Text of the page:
Over the past five years, ‘The Vaccines’ have captured the hearts of teenage indie girls and sober old music fans alike. Their brand of energetic indie guitar pop is guaranteed to bring anybody to the dance floor for a brief moment of innocence and childlike abandon.
Following 2012’s sophomore release ‘Come of Age’, which spawned the hit single, “Teenage Icon”, the group are back with a third album that will certainly surprise nobody. Most bands tend to stick to their original sound for an album or two before commencing on a journey of musical experimentation and ‘The Vaccines’ are no exception. ‘English Graffiti’ dabbles in a noticeably more synth driven sound, with a myriad of rich leads and dreamy pads adorning most tracks. The group’s familiar guitar sounds have been transformed into a barrage of fuzzy riffs and abrasive overdrive that wouldn’t sound out of place on a garage rock record. These two elements meld together surprisingly well, most noticeably on the track ‘Denial’, which features an unbelievably coarse guitar sound and glorious synth-like background.
The album opens with the lead single, ‘Handsome’, which demonstrates that anything that isn’t a synth or a vocal is pushed to the very limit sonically. The theme of this album is definitely “distortion”. This track is a fine example of the happy-go-lucky punk-lite attitude displayed in previous Vaccines singles; upbeat, simple and blissful, all over in less than three minutes. The bursting bass line and jangling guitars, all glossed with a liberal helping of overdrive, help to build an energy that causes unintentional head-nodding. The songs ’20/20′ and ‘Radio Bikini’ also adhere to this catchy mantra, offering a slightly edgier take on the traditional Vaccines formula.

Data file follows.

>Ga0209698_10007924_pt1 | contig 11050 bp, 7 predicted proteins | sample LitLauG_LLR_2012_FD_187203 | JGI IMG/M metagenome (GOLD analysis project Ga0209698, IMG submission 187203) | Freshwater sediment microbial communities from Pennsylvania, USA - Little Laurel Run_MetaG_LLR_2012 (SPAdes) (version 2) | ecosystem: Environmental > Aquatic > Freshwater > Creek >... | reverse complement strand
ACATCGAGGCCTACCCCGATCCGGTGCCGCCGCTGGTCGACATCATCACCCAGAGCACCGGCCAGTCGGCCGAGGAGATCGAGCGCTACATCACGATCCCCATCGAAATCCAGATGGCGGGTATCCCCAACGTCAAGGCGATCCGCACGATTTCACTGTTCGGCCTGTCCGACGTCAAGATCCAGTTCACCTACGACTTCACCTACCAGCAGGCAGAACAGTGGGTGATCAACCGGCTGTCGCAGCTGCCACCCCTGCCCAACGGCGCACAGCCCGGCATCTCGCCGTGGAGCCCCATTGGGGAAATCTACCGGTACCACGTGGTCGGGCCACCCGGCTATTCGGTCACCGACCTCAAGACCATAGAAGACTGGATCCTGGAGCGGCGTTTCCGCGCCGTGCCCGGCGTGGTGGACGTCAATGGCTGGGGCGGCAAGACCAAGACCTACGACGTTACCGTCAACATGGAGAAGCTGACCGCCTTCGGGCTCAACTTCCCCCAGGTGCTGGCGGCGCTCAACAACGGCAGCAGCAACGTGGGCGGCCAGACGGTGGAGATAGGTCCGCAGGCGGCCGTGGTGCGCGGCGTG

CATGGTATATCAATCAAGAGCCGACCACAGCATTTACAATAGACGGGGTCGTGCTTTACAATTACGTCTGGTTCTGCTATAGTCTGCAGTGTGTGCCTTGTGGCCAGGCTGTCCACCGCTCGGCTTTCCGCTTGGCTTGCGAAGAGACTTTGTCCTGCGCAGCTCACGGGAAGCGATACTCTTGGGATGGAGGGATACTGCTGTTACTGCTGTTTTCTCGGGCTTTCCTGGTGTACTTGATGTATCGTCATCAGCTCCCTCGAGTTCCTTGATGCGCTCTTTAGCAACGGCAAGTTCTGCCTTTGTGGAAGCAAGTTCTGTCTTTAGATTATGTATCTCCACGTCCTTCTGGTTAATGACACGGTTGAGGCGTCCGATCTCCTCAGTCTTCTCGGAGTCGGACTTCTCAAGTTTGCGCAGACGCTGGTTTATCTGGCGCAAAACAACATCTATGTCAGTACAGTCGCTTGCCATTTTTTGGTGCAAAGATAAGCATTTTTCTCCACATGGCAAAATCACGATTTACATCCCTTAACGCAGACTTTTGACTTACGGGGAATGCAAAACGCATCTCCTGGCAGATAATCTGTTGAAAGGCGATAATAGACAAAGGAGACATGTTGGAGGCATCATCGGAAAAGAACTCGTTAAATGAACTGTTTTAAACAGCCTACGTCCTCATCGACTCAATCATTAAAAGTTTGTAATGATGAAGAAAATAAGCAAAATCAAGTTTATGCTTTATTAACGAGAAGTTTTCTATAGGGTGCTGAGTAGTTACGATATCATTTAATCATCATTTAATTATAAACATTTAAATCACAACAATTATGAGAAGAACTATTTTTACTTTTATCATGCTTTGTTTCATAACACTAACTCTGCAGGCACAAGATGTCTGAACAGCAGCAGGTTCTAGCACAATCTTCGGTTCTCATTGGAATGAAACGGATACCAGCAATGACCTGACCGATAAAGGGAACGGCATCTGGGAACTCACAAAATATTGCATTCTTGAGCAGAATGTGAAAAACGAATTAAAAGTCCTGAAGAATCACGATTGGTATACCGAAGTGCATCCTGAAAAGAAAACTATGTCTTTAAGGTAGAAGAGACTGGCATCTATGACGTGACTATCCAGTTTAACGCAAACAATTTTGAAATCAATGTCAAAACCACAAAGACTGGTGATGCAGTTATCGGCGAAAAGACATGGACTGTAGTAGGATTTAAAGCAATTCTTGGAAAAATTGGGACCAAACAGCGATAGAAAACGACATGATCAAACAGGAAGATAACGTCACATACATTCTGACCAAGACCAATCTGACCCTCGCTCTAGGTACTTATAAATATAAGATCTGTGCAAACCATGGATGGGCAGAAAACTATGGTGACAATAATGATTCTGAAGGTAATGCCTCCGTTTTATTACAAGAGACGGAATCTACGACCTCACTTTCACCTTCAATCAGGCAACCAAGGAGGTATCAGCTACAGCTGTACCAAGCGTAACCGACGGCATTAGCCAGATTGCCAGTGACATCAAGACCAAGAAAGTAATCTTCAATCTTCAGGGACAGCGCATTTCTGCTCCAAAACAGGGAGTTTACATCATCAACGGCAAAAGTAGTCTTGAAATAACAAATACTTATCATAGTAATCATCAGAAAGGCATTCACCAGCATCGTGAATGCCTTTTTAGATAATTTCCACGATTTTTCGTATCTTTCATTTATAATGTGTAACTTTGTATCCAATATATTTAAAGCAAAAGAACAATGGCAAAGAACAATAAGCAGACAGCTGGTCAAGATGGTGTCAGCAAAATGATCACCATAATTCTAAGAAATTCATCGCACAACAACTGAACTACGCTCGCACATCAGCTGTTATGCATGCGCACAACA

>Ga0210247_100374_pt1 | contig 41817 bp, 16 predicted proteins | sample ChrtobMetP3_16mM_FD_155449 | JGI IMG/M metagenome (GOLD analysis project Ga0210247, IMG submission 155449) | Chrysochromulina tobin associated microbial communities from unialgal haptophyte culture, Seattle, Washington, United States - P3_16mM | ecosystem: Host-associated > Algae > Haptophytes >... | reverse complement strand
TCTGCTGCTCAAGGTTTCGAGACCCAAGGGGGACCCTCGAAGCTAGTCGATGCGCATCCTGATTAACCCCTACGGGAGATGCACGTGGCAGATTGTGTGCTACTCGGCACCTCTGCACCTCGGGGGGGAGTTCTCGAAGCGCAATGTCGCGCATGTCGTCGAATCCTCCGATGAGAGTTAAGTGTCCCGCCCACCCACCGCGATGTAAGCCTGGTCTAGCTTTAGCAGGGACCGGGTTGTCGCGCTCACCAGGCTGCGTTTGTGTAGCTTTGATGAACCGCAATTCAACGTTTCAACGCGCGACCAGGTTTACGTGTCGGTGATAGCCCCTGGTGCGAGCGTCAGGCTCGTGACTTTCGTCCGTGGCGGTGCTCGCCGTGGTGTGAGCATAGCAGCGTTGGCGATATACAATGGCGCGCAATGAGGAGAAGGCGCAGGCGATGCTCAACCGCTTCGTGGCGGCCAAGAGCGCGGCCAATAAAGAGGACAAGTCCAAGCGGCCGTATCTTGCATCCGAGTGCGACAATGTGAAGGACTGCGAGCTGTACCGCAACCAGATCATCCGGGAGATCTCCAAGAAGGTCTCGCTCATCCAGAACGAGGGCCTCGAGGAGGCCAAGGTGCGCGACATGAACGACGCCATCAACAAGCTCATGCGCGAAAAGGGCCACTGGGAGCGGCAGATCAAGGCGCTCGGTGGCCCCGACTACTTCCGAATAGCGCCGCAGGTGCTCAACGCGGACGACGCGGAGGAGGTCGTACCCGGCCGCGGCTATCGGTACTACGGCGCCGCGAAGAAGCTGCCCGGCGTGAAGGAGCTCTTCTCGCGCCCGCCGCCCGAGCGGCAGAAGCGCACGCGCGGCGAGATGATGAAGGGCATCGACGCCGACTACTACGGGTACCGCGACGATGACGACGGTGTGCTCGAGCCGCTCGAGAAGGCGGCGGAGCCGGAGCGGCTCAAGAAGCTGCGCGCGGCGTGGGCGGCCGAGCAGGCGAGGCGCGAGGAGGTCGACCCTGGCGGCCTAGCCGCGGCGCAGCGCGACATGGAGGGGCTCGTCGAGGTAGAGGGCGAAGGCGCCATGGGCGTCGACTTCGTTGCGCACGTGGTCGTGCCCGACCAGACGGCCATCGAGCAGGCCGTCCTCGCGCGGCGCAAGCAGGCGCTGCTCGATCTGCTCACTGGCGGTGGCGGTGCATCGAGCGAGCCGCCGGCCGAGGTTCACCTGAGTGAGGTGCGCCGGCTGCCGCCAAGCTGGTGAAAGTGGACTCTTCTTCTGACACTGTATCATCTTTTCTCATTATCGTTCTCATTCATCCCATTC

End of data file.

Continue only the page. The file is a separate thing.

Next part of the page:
It is in its slower numbers, however, where this is album tends to show its cracks. ‘(All Afternoon) In Love’ wouldn’t be completely out of place in a run-of-the-mill indie teen movie. This demonstrates that even when the group attempts an emotion other than happiness; it ends up sounding remarkably teeny and simplified. ‘Want You So Bad’ is also an example of the slower side of this album, evoking memories of any slow, forgettable album track from a young band of the past 10 years. I suppose most albums have their “skippable tracks”. The trend continues with the track “Maybe I Could Hold You”, which feels like a classic throwaway track that shows up halfway through the second side. Borrowing heavily from the large choruses of Arctic Monkey’s ‘AM’, this track simply goes nowhere.
The main downfall of this album is its blatant goal to shift units. While this is obviously not at all rare in the music business, or even particularly shameful, it always seems to suck the life out of a band. This album feels a little bit like somebody put ‘The Vaccines’ in a box with some guitars and synths and compressed them. Proof that yesterday’s outsiders are just today’s mainstream.
Overall, this album competently achieves its goals; it is a simple, carefree collection of pop rock songs. The songwriting is just as dulcet and catchy as their previous two efforts and fans of the bad will no doubt applaud this latest release. Does this album break any pop conventions? Is it the ushering in of a new sonic direction? No. Does it need to? Of course not.
‘English Graffiti’ is out now on Sony Music Entertainment UK.
The full track-listing for ‘English Graffiti’ is as follows…
‘(All Afternoon) In Love’
‘Want You So Bad’
‘Maybe I Could Hold You’
You can see ‘The Vaccines’ live at one of these venues…